The Dempster Highway is a product of the "Roads to Resources" campaign. Proposed in 1957 by the Conservative government, the campaign aimed to establish road connections with remote areas of the north to expand Canada's accessible resource pool. While the Liberal opposition called it a plan to build roads from "igloo to igloo", the program became a major platform for John Diefenbaker who consequently won a majority election in 1958.

Initially, the building of the Dempster Highway proceeded at a slow rate; maps were inaccurate and no settlement existed between Dawson City and Fort McPherson (a distance of over 500 kilometers). As a result, an army of surveyors mapped the area by land and air and a tentative route was put forth as far as Fort McPherson. By 1960, 48 kilometers of the highway were completed; 76 more kilometers were built by 1962. However, the political edge of the "Roads to Resources" was fading in light of northern economical realities and for the next seven years the Dempster Highway became the "Road to Nowhere".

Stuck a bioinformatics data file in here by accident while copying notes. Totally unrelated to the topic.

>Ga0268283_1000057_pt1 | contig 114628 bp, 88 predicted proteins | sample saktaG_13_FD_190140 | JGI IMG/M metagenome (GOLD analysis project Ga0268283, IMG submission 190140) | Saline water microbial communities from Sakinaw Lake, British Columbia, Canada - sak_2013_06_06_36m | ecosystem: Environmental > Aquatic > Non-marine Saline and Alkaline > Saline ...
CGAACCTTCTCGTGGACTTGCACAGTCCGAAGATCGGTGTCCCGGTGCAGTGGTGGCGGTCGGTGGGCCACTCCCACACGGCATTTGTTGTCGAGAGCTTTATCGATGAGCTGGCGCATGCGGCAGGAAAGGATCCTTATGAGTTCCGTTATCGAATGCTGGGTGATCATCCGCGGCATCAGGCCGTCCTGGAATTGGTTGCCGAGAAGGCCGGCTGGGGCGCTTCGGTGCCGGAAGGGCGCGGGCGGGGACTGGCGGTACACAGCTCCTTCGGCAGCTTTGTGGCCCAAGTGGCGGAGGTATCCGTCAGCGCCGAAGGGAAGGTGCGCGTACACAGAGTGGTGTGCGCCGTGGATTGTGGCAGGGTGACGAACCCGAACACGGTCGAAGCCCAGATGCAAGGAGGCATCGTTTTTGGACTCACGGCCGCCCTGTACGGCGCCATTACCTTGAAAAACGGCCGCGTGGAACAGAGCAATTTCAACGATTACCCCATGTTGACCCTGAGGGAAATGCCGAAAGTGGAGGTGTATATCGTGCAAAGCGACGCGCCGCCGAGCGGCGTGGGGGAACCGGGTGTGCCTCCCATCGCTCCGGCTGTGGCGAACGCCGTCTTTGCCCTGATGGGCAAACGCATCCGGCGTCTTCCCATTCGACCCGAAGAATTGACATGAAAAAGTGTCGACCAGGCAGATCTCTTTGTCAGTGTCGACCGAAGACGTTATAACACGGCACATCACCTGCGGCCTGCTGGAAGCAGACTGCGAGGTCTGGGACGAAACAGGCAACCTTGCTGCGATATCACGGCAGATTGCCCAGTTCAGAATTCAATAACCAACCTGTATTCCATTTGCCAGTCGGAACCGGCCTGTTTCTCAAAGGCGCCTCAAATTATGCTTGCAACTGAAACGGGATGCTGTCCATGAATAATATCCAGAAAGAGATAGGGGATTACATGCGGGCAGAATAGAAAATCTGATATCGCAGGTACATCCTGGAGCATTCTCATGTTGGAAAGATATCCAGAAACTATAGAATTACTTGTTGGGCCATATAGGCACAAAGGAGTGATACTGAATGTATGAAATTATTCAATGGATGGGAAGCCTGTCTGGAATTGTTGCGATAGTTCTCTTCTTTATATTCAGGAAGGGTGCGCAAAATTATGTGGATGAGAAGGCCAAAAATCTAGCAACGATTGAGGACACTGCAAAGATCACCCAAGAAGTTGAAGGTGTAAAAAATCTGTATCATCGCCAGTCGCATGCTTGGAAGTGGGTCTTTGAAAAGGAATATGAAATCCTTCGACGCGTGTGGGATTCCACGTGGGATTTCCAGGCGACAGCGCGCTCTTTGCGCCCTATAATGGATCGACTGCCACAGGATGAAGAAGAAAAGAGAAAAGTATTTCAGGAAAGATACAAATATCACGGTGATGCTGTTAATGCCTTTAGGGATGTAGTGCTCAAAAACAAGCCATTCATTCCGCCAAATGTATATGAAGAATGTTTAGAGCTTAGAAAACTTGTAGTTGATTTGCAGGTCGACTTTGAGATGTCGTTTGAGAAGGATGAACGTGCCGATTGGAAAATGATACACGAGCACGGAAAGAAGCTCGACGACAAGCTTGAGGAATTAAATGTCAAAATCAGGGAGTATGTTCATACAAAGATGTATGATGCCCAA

In 1969 a new energy about the "Roads to Resources" project produced a relatively constant rate of construction until the highway's completion in 1979. The ten-year period took place almost exclusively during the winter months. Because of the northern latitude of the highway, construction engineers had to contend with permafrost, a layer of frozen ground that remains year round. Engineers discovered that disturbing the permafrost layer by scraping away the surface vegetation would melt the underlying ground, producing an undulating quagmire of muskeg that would render the road useless in a matter of years. In response to this factor, only trees were cut to make way for the highway. A bed of vegetation was left on the road in order that the warmth of the new highway wouldn't melt the permafrost. The winter season provided the best conditions to clear the area and deposit gravel onto the underlying vegetation. The frozen ground also prevented machinery from damaging the vegetation and spoiling any areas surrounding the highway.